Any recommendations on what products to use and maybe a reference guide to tying your own rigging? I do not plan to build her with sails btw. I think sails take away from the overall look of the model if I'm being totally honest.

Currently Working On - DeAgostini Millennium Falcon, 1/16 MPC General Lee, Moebius Bride of Frankenstein

Next Up - Hobby Boss 1/350 USS Arizona, 1/24 Aoshima BTTF DeLorean, 1/25 Polar Lights BTTF part III DeLorean Mark IV

  • Member since
    January 2015
Posted by CaptainJack on Thursday, December 10, 2020 11:54 AM

Also, the copper bottom. Should I paint it or use copper foil tape? Any recommendations here?

Currently Working On - DeAgostini Millennium Falcon, 1/16 MPC General Lee, Moebius Bride of Frankenstein

Next Up - Hobby Boss 1/350 USS Arizona, 1/24 Aoshima BTTF DeLorean, 1/25 Polar Lights BTTF part III DeLorean Mark IV

  • Member since
    November 2005
  • From: Formerly Bryan, now Arlington, Texas
Posted by CapnMac82 on Thursday, December 10, 2020 5:26 PM

CaptainJack
Also, the copper bottom. Should I paint it or use copper foil tape? Any recommendations here?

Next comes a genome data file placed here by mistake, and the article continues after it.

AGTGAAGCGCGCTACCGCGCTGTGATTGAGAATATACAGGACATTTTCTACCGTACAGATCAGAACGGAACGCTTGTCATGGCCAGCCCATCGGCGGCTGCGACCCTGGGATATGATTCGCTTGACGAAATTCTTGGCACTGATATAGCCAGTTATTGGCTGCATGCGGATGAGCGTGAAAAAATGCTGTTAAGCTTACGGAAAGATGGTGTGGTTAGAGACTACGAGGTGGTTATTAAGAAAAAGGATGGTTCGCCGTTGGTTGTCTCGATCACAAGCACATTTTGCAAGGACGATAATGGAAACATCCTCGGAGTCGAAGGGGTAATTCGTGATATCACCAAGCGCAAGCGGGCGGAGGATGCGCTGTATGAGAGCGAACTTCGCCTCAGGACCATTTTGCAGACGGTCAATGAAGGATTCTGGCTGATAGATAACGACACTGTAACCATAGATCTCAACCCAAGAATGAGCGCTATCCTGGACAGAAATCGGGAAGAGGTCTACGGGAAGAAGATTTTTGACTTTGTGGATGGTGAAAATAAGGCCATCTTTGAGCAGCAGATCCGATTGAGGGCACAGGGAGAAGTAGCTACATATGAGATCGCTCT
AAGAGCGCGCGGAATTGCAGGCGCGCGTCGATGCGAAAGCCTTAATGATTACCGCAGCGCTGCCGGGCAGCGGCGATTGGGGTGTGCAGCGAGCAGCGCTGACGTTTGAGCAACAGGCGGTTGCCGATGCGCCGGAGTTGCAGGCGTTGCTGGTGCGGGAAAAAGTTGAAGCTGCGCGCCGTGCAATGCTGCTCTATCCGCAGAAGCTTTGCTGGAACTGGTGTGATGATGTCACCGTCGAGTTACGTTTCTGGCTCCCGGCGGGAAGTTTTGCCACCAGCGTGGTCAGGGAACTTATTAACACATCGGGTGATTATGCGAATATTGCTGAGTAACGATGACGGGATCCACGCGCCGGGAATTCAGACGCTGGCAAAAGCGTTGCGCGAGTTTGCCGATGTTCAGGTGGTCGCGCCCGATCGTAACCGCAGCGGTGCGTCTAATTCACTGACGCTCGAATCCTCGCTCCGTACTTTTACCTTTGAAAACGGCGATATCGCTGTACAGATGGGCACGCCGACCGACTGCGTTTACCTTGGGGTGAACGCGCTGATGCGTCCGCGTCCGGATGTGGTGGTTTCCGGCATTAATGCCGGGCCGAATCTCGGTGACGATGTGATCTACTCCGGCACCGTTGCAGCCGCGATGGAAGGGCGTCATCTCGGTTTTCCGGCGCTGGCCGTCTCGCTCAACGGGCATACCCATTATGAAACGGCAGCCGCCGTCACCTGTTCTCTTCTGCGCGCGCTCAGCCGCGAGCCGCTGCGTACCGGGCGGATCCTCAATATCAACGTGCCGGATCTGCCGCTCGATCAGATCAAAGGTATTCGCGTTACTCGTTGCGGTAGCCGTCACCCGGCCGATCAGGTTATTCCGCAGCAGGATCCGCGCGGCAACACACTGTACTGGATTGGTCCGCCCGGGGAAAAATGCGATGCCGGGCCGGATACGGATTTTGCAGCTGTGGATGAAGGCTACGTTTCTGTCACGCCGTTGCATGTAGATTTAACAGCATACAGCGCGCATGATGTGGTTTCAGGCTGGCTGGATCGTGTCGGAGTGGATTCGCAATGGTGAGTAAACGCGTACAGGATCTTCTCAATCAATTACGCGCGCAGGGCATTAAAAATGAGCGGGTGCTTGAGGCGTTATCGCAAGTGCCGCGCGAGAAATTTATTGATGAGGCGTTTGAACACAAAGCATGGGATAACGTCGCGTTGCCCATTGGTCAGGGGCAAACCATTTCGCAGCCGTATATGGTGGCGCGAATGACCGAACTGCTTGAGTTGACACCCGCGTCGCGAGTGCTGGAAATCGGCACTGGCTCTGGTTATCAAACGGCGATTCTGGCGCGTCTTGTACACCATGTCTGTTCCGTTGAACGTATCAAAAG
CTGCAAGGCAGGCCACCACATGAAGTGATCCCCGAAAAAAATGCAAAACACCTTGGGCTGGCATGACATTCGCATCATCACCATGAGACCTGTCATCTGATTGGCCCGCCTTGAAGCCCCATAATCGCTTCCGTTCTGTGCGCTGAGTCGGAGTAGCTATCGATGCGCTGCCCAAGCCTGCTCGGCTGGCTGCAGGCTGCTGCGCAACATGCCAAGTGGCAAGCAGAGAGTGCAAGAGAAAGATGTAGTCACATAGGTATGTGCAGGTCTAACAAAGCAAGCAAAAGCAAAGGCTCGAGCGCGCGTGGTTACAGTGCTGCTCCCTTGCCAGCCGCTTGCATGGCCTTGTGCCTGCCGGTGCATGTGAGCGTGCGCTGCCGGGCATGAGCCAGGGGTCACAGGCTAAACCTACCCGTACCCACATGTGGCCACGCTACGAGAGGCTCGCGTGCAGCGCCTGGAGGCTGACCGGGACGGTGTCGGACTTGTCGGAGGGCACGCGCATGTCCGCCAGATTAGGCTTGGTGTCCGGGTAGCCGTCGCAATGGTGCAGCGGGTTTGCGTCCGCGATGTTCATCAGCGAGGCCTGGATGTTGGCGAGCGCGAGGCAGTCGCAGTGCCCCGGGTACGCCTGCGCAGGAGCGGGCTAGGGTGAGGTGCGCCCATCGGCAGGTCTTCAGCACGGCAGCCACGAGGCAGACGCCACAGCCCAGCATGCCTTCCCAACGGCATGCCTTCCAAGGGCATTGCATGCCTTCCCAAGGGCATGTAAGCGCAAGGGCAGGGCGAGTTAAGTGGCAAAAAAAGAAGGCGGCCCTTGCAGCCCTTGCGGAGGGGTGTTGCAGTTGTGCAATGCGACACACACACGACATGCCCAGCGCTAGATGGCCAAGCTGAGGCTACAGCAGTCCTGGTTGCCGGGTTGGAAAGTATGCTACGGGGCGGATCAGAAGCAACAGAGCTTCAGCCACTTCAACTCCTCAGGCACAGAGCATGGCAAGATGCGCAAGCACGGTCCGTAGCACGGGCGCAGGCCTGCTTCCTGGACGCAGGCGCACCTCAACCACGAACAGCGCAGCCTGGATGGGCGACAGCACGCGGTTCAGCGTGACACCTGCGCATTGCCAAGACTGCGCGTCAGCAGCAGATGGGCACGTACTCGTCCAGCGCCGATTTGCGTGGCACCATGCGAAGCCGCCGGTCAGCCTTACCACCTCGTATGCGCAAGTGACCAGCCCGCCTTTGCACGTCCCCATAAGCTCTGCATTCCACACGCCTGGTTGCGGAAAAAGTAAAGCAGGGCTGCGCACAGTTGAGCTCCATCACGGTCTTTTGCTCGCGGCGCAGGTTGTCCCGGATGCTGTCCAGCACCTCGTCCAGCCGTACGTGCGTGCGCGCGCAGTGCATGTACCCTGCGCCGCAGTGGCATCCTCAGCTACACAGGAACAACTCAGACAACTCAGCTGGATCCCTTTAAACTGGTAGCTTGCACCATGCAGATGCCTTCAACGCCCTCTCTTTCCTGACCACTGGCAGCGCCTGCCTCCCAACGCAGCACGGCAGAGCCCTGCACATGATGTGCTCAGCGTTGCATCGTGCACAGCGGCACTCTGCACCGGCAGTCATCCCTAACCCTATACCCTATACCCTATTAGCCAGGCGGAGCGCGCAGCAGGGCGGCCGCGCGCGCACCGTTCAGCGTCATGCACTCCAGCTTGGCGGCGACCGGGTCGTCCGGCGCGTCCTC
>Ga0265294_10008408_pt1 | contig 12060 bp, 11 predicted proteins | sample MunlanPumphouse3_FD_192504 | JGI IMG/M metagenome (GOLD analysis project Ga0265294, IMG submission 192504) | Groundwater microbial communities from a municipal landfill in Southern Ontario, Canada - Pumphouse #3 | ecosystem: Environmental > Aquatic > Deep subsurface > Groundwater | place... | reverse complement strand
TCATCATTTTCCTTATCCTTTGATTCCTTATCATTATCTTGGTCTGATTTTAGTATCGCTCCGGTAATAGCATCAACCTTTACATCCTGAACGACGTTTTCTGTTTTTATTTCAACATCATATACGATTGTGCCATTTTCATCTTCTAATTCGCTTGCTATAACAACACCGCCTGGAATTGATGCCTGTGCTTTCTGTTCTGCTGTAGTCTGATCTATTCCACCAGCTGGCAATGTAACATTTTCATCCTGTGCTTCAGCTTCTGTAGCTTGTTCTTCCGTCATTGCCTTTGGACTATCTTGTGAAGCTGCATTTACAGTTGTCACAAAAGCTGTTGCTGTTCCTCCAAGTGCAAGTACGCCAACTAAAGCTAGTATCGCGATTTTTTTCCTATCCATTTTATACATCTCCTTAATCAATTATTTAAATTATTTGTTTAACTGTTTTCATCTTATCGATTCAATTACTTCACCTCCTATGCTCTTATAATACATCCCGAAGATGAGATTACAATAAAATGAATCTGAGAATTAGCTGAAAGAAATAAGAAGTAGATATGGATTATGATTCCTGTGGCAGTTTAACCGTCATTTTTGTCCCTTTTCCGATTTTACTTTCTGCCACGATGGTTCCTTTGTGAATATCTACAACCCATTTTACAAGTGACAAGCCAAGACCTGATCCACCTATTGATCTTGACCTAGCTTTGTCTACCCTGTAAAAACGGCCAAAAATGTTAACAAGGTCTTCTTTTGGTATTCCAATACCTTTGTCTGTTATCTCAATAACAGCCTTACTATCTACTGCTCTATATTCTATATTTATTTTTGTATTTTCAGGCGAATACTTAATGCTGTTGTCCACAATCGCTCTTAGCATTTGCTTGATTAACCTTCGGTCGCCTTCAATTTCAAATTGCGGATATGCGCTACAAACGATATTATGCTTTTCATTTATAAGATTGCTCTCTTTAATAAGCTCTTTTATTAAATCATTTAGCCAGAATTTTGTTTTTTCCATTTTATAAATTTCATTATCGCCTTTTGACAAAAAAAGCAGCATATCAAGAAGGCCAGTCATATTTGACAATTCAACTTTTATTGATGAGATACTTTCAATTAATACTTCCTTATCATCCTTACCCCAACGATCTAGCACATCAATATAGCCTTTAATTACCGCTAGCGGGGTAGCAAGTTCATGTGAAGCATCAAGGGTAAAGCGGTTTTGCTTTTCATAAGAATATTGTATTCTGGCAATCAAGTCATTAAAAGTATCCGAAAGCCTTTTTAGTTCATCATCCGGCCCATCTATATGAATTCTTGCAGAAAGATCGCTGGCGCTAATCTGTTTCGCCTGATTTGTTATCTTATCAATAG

Copper paint by a long shot.

If only to avoid the week of sanding the rivet/nail detail off to give a flat surface the foil tape would want.

That being said, it's probably more "to scale" to sand down that detail to "barely visible" as the actual product was flush nailed.

Definitely go dig through Ships here thre or four pages back (the search function is junk) to find previous builds.

Out of the Box, the hull is both too thick and too thin.  The gun ports ought to be nearly 1/4" (6mm) thick if not 5/16" (8mm).

The aftermarket wood decks do help cure the issue of the seams in the plastic deck.

The best thing to get is a set of the Campbell plans.  Barrign that aset of the Bluejacket plans (which are in 1/8" (1/96) scale).
Whether you super detail to that level is entirely up to you,

Paint scheme?  This causes more arguments than asking about Arizona's.